541-928-1041 sponsorship@wislnewton.com


Willamette Medical Teams  (Willamette International)

Organization Summary

Willamette Medical Teams (WMT) began in 2003, having acquired the assets and procedures of another short term medical group headquartered in Yakima, Washington. WMT is registered with the Internal Revenue Service as a 501(C) 3 not-for-profit corporation.

WMT has consistently operated two or three volunteer primary care medical clinics in Sierra Leone West Africa and Peru or Chile, South America since 2003. These short term medical teams have spawned much of the humanitarian effort that has been initiated since that time.

Sierra Leone is a country that experienced a debilitating civil war from 1989 to 2001. WMT representatives conducted our first site visit to Sierra Leone in 2003, visiting refugee camps still in operation by the UN.  In 2004, WMT conducted a primary care clinic at a refugee camp called Waterloo. Many of the people seen in the clinic had serious conditions related to drinking contaminated water. Clinic leaders visited a water reservoir a mile away from the clinic that had been built by the British Army during the Second World War. The facility, called Newton Dam had a steady stream of clean water pouring from an aquifer into a damaged concrete tank. Local residents were using the water for bathing and laundry.

In the spring of 2005, WMT selected a country director to represent interests of WMT in Sierra Leone. The process was begun to establish Non Government Organization (NGO) status with the government of Sierra Leone. This enabled WMT to conduct business, import goods and employ people to advance WMT interests in developmental causes. We continued to conduct primary medical clinics in Sierra Leone, typically at former refugee camps. During this time we forged relationships with other organizations building schools in the country.

In February 2009, Rotarians affiliated with WMT secured a Matching Grant with Rotary International (63446) to capture the water at the Newton Dam and secure it for distribution to the Waterloo community. Subsequent improvements, including a solar pumping mechanism are distributing water to 5 different taps along the former British Airstrip which has become home to displaced Saloneans, Ghanaians and Liberians. These taps were funded by Rotary clubs in Oregon and Arizona. We presently have a district simplified grant application to add an inline solar powered ultraviolet purifying system to obviate the need for chemical treatment of the water.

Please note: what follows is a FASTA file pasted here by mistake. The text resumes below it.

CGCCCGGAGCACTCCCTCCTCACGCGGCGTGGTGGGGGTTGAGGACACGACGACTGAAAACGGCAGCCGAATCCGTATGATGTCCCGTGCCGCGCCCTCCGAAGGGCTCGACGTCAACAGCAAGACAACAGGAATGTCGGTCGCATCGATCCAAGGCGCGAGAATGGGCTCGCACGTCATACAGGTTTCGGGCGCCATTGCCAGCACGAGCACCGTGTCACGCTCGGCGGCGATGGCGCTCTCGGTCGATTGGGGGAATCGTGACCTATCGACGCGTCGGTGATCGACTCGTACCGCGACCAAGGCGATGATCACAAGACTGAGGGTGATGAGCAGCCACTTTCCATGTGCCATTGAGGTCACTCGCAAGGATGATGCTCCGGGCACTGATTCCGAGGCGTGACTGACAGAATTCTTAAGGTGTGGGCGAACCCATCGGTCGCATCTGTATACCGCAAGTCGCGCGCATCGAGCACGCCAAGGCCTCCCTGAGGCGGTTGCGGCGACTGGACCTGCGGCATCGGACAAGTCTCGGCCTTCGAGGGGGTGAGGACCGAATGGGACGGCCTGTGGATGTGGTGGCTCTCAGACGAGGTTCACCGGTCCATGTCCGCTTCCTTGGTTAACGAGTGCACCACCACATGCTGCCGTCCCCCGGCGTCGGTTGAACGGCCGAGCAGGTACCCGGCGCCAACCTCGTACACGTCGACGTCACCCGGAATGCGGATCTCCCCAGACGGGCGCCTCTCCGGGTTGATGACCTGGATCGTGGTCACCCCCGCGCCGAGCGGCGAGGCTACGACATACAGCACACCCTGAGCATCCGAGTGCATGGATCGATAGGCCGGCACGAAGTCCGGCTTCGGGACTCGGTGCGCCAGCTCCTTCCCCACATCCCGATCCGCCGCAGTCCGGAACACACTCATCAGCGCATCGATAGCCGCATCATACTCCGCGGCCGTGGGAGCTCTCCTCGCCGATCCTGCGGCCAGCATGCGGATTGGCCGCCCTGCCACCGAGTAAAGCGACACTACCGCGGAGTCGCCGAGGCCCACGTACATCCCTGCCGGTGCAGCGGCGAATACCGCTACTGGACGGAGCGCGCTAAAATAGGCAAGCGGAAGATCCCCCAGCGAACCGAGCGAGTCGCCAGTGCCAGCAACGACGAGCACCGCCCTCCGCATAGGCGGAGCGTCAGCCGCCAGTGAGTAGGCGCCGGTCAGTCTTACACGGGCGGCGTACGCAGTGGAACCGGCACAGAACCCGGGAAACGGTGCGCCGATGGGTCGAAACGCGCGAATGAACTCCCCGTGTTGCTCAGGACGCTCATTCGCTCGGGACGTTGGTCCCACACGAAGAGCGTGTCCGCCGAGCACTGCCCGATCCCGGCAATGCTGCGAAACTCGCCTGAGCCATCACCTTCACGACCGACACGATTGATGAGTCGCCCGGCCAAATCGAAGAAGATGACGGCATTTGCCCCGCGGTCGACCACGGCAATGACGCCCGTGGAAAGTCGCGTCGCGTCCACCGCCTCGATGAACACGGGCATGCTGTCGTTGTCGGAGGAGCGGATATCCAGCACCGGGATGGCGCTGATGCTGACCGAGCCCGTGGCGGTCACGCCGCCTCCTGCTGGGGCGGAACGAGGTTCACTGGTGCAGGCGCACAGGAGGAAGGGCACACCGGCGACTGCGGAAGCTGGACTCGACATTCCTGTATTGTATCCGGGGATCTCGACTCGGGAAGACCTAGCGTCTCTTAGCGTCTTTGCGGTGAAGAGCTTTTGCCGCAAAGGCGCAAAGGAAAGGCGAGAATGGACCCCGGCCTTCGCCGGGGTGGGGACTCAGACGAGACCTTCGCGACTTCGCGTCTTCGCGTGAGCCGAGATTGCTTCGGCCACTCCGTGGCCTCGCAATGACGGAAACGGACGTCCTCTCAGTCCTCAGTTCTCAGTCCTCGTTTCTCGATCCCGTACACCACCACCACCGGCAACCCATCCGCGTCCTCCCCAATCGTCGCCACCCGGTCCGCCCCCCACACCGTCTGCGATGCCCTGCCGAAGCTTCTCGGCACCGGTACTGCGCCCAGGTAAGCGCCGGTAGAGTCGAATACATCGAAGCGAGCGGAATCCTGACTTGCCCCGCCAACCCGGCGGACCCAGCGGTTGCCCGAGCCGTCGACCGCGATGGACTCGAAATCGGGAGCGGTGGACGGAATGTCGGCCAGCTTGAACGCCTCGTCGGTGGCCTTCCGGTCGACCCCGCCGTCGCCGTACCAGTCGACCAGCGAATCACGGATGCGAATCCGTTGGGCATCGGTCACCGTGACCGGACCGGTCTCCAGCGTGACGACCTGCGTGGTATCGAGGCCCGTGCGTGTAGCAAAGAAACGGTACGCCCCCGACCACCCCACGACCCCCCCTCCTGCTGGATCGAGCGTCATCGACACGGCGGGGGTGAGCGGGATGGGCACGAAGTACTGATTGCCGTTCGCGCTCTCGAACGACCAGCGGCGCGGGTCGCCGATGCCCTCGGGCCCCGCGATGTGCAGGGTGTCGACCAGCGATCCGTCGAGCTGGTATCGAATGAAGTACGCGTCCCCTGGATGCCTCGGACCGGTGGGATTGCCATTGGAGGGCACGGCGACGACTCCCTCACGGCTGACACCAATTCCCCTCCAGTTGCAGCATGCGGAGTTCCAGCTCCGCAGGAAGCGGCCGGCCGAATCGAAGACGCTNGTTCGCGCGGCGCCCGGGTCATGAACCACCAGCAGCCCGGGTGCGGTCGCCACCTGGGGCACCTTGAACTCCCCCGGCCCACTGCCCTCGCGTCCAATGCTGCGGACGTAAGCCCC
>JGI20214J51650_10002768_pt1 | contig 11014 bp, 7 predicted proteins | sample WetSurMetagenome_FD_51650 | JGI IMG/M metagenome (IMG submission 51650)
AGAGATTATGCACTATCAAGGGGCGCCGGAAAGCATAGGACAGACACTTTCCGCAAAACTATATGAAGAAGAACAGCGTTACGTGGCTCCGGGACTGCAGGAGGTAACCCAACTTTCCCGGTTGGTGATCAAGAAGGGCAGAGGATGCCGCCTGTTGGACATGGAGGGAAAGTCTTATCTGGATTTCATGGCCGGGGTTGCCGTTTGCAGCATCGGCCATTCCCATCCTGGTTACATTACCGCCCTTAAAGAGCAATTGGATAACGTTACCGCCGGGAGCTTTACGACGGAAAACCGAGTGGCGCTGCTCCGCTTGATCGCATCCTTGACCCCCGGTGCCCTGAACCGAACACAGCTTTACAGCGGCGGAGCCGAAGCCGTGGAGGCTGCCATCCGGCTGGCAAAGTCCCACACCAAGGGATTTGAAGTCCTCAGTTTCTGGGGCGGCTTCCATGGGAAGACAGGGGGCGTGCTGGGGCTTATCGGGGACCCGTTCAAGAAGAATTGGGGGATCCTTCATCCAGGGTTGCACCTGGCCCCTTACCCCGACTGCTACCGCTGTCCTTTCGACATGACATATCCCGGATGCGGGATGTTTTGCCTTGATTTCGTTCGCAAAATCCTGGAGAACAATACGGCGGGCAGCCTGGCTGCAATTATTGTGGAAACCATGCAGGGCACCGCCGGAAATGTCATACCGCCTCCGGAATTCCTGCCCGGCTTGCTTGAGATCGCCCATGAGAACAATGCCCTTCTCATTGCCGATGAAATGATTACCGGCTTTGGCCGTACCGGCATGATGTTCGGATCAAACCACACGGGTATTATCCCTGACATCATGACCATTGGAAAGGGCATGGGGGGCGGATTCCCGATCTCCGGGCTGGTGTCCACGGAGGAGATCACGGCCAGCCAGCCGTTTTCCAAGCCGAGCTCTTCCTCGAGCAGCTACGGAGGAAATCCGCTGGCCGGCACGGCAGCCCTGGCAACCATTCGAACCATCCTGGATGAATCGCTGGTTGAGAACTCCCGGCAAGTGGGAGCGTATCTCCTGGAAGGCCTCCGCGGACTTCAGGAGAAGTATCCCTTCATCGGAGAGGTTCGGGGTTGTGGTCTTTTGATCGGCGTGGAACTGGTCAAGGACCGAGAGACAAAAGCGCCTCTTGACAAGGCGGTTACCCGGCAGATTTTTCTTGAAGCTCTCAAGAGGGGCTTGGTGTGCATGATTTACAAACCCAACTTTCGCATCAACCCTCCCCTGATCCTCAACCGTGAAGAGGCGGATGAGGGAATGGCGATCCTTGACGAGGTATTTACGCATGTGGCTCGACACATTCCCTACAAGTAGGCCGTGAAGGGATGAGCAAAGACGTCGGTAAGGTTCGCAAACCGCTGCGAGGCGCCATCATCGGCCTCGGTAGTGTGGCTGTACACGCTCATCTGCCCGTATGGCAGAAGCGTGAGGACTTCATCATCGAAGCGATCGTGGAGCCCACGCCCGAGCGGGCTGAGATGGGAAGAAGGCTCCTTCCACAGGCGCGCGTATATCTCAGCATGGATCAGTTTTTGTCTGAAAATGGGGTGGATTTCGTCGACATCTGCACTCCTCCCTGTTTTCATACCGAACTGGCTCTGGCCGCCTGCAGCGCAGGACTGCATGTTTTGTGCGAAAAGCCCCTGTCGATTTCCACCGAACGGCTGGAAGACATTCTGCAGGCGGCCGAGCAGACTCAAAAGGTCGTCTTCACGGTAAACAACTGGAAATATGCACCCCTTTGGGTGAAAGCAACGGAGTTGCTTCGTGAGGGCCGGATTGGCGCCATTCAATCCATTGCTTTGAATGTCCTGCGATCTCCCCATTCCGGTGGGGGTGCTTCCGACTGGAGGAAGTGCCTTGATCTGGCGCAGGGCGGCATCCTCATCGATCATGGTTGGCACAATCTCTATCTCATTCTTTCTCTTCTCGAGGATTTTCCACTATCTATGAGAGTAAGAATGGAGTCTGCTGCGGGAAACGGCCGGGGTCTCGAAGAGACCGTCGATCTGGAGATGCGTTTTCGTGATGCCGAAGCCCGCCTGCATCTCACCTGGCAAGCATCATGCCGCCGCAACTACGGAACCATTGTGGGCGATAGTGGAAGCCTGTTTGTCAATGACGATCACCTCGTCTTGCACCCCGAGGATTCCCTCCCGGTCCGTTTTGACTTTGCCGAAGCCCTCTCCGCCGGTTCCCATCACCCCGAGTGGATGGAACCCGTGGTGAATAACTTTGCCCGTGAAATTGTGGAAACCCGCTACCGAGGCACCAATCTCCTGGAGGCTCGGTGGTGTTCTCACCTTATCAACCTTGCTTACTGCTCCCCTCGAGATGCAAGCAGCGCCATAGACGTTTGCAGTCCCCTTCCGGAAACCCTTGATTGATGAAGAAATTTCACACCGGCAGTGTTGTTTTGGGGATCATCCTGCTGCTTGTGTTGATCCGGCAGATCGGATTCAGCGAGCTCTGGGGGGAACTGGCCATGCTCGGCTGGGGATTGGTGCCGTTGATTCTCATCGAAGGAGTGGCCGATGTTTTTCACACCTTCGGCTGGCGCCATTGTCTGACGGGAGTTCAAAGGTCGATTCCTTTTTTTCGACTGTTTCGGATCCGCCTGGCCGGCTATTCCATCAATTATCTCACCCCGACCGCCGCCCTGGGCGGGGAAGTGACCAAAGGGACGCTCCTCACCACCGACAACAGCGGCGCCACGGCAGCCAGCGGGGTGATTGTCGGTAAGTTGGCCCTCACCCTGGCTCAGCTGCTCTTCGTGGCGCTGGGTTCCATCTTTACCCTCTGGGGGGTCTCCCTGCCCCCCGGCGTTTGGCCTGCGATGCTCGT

In 2010, under the direction of Country Director Chad Courtney, WMT secured a 25 year lease for the Newton Dam property. This location has become headquarters for WMT operations in Sierra Leone. Chad and his wife Robin and their three children were joined in 2010 by John and Kaysie Campbell. John is a mechanical engineer with a special interest in water and solar projects. John has partnered with Oklahoma State University and an organization called Water 4 to develop a manual well drilling business in Sierra Leone. Because of it manual operation, WMT leadership can drill a well at a steeply discounted rate, employing local materials and labor, including solar power for pumping as required.

John’s simplified pumping procedure, employing water pressure in the place of foot valves, has significantly reduced wear and tear that poses maintenance problems in traditional water pumping systems.  WMT presently has two pumping crews operating at full time basis, strictly on word of mouth promotion. There is a significant demand for this service that we are unable to supply because of insufficient equipment.

In 2008, WMT imported a compact tractor, (John Deere 5303) with plowing equipment to begin farming operations. We have partnered with various groups where we have conducted primary clinics, to open ground that has been fallow since before the beginning of the war. Our most recent partner was a group called Salonean War Widows. Opportunities exist here to expand operations with improved farming techniques and enhanced equipment for specific farming applications.

In 2012, Emily McIntosh, Nurse practitioner joined the WMT team to establish a permanent medical presence in Sierra Leone. She is working with a mission hospital in the Kamakwie village to enhance her skills in tropical medicine. It is anticipated that she will venture into solo practice as suitable opportunities present themselves.

Thus far, we have a crew of 30 members in our Sierra Leone team. These include 9 US citizens and one family from Chile. Our collective vision is to employ business practices in farming, water development and medicine to cultivate a new generation of leaders. These leaders will have the skills necessary to lead the nation into the next level of development. We have one family currently under recruitment from Chile and one from the US to expand water drilling businesses. We are also employing local talent with demonstrated capability.

Project Opportunities include:

  1. Grace Bible Institute
  2. Grace Village Orphanage
  3. Newton dam site development (priority)
  4. Equipment for 2 more drilling crews.
  5. Clinic construction
  6. Agriculture expansion
    1. Rice
    2. Corn
    3. Tea
    4. coffee
  7. Micro-economics
  8. Automotive repair business
  9. Textile business
  10. Solar power components import, manufacture and sales.